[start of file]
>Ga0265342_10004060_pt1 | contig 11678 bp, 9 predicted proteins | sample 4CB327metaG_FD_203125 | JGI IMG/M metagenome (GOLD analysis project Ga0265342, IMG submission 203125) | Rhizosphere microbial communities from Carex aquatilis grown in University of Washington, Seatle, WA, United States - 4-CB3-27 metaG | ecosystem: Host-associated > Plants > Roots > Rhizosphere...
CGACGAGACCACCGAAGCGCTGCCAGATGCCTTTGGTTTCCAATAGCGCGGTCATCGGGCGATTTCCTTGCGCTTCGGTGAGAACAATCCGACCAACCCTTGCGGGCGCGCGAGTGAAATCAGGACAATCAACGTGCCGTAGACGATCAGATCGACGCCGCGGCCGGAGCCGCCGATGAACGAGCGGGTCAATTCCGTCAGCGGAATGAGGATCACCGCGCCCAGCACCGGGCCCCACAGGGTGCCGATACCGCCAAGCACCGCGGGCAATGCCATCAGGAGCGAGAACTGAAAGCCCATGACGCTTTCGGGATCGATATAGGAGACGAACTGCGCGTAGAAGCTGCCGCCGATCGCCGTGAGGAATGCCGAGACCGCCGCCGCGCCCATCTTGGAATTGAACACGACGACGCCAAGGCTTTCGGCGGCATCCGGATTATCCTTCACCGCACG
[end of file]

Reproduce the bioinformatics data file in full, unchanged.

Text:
>Ga0265342_10004060_pt1 | contig 11678 bp, 9 predicted proteins | sample 4CB327metaG_FD_203125 | JGI IMG/M metagenome (GOLD analysis project Ga0265342, IMG submission 203125) | Rhizosphere microbial communities from Carex aquatilis grown in University of Washington, Seatle, WA, United States - 4-CB3-27 metaG | ecosystem: Host-associated > Plants > Roots > Rhizosphere...
CGACGAGACCACCGAAGCGCTGCCAGATGCCTTTGGTTTCCAATAGCGCGGTCATCGGGCGATTTCCTTGCGCTTCGGTGAGAACAATCCGACCAACCCTTGCGGGCGCGCGAGTGAAATCAGGACAATCAACGTGCCGTAGACGATCAGATCGACGCCGCGGCCGGAGCCGCCGATGAACGAGCGGGTCAATTCCGTCAGCGGAATGAGGATCACCGCGCCCAGCACCGGGCCCCACAGGGTGCCGATACCGCCAAGCACCGCGGGCAATGCCATCAGGAGCGAGAACTGAAAGCCCATGACGCTTTCGGGATCGATATAGGAGACGAACTGCGCGTAGAAGCTGCCGCCGATCGCCGTGAGGAATGCCGAGACCGCCGCCGCGCCCATCTTGGAATTGAACACGACGACGCCAAGGCTTTCGGCGGCATCCGGATTATCCTTCACCGCACG